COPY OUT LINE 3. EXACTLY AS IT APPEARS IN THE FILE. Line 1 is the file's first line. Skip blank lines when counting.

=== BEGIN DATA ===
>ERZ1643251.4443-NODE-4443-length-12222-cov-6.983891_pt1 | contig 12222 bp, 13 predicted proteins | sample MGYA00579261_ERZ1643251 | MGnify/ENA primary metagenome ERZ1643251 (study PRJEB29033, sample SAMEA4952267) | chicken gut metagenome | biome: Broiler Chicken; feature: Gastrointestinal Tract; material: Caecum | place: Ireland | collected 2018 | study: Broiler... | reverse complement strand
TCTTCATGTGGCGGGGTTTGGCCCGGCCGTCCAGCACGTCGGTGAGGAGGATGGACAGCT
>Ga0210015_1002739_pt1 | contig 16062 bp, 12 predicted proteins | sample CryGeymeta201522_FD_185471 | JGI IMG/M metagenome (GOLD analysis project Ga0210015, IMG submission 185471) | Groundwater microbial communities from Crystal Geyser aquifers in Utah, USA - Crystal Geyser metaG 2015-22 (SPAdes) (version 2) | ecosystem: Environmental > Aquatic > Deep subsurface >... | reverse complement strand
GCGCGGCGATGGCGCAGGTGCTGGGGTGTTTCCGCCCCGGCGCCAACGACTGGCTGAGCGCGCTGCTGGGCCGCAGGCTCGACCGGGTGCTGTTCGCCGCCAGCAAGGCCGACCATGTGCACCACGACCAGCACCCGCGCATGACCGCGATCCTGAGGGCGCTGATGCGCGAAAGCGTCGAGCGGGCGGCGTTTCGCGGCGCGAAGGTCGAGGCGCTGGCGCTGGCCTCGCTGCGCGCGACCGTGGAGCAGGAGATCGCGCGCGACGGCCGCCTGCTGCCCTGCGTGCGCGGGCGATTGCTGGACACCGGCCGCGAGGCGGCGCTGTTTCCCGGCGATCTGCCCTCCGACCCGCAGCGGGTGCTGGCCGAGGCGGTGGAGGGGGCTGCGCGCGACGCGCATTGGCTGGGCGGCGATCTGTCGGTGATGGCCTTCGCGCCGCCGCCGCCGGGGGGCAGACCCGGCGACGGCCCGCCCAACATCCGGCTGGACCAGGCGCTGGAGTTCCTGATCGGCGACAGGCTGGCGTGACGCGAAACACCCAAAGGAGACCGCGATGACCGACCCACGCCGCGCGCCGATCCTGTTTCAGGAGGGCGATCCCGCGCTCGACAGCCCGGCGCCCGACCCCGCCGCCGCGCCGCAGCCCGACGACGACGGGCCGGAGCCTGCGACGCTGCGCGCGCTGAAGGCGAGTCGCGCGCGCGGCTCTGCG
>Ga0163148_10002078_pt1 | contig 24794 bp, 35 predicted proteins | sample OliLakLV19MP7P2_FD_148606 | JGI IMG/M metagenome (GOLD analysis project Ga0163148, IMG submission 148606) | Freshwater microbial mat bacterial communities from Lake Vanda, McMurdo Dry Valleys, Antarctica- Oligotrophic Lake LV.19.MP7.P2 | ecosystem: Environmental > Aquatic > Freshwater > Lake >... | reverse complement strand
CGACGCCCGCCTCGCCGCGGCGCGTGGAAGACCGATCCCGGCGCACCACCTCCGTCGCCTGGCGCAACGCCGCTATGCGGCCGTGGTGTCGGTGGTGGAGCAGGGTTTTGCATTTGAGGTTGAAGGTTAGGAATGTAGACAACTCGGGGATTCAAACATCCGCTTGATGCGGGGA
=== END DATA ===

>Ga0210015_1002739_pt1 | contig 16062 bp, 12 predicted proteins | sample CryGeymeta201522_FD_185471 | JGI IMG/M metagenome (GOLD analysis project Ga0210015, IMG submission 185471) | Groundwater microbial communities from Crystal Geyser aquifers in Utah, USA - Crystal Geyser metaG 2015-22 (SPAdes) (version 2) | ecosystem: Environmental > Aquatic > Deep subsurface >... | reverse complement strand